$50m boost for Australian proteomics research

By Pete Young
Tuesday, 23 July, 2002

Australian proteomics research will receive a $50 million boost, thanks to a five-year program now being negotiated by three universities, a private company and the Australian Proteome Analysis Facility (APAF).

They are creating APAF Ltd, a consortium which will have nodes at Macquarie University, University of NSW, Sydney University and Adelaide's TGR Biosciences.

As part of the package, a chair in proteomics will be appointed at two of the universities - Sydney and Macquarie.

The consortium is already advertising for a CEO and it is understood that APAF's current director, Prof Gary Cobon, will be among the list of candidates considered by APAF Ltd's board.

The consortium will undertake fundamental research in functional proteomics as well as proteomics-related contract work.

It represents the largest single advance for Australian proteomics since APAF was established with Commonwealth funding in 1995 as the world's first centre dedicated to proteomics, Cobon said.

The nodes will vastly increase the range of technologies available to APAF, which will also be hiring several new scientific staffers, he said.

The new entity is underpinned by a $16.25 million Major National Research Facility grant, plus a $2 million injection from the NSW government and $1 million from the South Australian government.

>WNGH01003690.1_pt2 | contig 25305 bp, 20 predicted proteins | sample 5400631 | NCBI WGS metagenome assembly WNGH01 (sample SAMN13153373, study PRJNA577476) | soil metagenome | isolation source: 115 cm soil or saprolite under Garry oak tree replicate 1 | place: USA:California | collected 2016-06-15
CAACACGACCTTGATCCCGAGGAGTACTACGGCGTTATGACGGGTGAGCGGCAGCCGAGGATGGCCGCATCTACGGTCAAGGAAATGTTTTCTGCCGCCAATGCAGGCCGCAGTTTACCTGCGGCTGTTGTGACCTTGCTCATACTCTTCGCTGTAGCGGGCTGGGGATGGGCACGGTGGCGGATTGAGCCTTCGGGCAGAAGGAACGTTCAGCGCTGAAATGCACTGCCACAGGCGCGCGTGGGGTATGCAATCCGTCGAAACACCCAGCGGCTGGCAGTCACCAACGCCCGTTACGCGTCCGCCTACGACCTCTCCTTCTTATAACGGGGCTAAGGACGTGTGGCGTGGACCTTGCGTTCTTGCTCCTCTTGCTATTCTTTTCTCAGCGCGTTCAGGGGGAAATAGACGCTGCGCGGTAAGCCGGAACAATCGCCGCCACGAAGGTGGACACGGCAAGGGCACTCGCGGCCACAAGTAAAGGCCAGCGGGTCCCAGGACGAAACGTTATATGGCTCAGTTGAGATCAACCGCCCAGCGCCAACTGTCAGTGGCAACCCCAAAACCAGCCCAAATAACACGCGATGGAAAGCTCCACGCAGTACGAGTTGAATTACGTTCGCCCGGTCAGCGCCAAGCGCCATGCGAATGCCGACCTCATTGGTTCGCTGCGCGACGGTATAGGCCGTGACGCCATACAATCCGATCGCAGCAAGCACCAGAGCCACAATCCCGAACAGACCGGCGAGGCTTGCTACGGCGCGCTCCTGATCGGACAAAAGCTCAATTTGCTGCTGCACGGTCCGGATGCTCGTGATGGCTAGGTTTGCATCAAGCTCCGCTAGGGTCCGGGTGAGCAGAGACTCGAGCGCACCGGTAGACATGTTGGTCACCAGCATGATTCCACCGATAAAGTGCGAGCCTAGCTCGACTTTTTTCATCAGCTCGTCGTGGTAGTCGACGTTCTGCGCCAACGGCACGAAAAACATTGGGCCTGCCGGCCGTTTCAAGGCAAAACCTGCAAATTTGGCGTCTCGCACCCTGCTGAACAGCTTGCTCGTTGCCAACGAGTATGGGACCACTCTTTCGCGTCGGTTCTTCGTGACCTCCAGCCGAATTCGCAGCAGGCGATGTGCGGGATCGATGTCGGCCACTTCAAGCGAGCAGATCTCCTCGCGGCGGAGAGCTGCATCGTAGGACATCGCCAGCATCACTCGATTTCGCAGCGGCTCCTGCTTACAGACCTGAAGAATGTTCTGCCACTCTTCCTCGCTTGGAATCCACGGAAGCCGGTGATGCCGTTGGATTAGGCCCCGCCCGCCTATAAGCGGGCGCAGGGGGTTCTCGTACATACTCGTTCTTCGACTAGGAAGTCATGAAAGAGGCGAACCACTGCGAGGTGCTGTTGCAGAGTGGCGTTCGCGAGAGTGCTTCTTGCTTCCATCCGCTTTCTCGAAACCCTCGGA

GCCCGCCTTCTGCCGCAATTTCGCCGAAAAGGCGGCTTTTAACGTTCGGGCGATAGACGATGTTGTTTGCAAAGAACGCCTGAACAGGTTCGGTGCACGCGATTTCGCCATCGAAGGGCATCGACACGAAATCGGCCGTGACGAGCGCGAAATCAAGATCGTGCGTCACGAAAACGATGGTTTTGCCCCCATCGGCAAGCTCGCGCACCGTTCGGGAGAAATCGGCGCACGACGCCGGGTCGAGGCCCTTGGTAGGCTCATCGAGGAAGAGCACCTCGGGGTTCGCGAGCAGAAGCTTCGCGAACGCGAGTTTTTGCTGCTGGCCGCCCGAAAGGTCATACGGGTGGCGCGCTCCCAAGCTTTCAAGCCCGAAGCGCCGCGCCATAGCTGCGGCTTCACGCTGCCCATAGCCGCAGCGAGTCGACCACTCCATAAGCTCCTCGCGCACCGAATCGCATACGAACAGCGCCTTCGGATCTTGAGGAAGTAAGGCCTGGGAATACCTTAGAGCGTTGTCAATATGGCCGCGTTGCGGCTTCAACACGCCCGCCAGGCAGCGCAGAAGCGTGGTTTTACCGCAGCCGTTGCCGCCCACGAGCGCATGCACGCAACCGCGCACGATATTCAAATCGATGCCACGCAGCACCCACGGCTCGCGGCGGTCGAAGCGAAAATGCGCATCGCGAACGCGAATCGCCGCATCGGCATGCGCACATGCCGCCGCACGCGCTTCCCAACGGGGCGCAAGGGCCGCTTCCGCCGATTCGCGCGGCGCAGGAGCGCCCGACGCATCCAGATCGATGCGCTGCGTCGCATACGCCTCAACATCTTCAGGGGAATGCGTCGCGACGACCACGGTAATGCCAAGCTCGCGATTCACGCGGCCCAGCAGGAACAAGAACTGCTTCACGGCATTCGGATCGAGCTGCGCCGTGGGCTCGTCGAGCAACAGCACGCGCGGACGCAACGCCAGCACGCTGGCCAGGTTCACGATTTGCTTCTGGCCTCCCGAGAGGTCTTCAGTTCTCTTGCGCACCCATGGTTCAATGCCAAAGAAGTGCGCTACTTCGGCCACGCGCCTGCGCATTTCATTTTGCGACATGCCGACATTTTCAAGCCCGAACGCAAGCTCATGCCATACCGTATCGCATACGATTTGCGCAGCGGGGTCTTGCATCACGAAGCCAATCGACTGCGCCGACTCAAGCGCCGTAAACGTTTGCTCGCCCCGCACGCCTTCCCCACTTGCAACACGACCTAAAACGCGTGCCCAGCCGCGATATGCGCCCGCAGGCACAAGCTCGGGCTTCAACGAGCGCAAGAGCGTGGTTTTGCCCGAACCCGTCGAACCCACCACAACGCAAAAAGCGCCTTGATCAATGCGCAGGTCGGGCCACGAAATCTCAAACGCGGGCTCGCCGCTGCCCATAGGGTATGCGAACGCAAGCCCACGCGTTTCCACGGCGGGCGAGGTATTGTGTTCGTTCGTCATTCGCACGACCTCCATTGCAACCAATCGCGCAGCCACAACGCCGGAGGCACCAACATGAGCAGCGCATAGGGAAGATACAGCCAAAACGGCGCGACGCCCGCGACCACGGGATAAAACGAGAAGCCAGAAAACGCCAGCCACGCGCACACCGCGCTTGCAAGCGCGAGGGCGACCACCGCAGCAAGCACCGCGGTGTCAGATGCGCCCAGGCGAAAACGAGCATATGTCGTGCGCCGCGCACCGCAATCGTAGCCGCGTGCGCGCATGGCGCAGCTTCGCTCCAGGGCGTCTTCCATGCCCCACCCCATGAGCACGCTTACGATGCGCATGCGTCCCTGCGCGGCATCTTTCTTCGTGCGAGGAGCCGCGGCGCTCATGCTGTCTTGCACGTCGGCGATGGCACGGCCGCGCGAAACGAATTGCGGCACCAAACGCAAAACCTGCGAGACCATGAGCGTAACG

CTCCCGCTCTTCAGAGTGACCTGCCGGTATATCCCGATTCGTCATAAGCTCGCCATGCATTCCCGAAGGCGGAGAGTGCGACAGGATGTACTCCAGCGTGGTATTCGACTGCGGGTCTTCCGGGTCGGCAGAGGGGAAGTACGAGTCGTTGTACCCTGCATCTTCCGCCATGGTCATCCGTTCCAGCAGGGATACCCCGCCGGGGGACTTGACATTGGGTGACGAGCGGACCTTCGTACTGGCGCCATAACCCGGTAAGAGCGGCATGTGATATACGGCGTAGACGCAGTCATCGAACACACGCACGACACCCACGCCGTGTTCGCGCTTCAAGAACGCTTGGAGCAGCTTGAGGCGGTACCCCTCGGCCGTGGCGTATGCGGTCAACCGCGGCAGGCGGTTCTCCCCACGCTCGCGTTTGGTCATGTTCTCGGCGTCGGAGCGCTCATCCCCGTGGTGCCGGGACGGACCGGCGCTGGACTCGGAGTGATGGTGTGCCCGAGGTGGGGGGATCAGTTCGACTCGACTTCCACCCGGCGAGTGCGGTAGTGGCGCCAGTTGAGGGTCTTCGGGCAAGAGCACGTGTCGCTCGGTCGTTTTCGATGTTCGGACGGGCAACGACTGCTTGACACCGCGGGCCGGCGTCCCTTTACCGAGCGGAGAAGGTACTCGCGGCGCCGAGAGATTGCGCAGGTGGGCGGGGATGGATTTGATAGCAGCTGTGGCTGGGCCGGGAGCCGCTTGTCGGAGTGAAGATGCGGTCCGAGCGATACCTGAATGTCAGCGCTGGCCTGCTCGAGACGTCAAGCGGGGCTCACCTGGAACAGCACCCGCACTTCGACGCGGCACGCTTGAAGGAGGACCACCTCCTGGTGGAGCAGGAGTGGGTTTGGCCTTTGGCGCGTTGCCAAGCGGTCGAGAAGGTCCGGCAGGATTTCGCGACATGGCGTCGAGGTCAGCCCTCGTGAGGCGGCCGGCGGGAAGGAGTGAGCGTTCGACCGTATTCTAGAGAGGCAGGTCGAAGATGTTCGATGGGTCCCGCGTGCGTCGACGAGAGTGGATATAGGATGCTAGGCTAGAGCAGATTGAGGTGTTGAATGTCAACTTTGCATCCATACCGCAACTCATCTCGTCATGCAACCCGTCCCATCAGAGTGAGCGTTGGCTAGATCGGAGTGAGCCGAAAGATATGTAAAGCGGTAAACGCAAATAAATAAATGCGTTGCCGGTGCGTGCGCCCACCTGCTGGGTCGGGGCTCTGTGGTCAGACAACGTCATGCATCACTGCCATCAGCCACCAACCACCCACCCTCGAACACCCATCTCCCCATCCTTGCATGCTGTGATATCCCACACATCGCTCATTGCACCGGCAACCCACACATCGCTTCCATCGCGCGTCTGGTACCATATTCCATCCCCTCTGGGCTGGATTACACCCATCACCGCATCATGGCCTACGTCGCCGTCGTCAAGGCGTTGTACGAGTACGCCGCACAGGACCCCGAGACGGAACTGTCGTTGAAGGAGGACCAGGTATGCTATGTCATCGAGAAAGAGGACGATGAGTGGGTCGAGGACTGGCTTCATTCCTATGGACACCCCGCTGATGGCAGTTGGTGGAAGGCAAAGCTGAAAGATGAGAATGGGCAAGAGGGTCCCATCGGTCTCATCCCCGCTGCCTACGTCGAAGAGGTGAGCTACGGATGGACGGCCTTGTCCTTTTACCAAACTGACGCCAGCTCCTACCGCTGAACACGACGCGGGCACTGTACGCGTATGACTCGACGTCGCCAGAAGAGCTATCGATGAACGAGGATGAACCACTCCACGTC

The remainder of the $50 million is made up of cash and kind contributions from the participating universities. The size of each participant's share in the consortium is one of the issues still under discussion.

Australia slipped behind the cutting edge of fundamental proteomics research over the last few years because of limited resources, Cobon said.

The creation of the consortium and the opportunity it offers for research into functional proteomics will reverse that trend.

Calling it a "first big step in a very positive direction', Cobon said the consortium will work to increase the number of collaborative ventures involving proteomics researchers around the country.

APAF last year generated about $1.5 million in revenues from contract research work. One goal of the consortium will be to increase such income to the point of becoming self-sufficient over the next five years.

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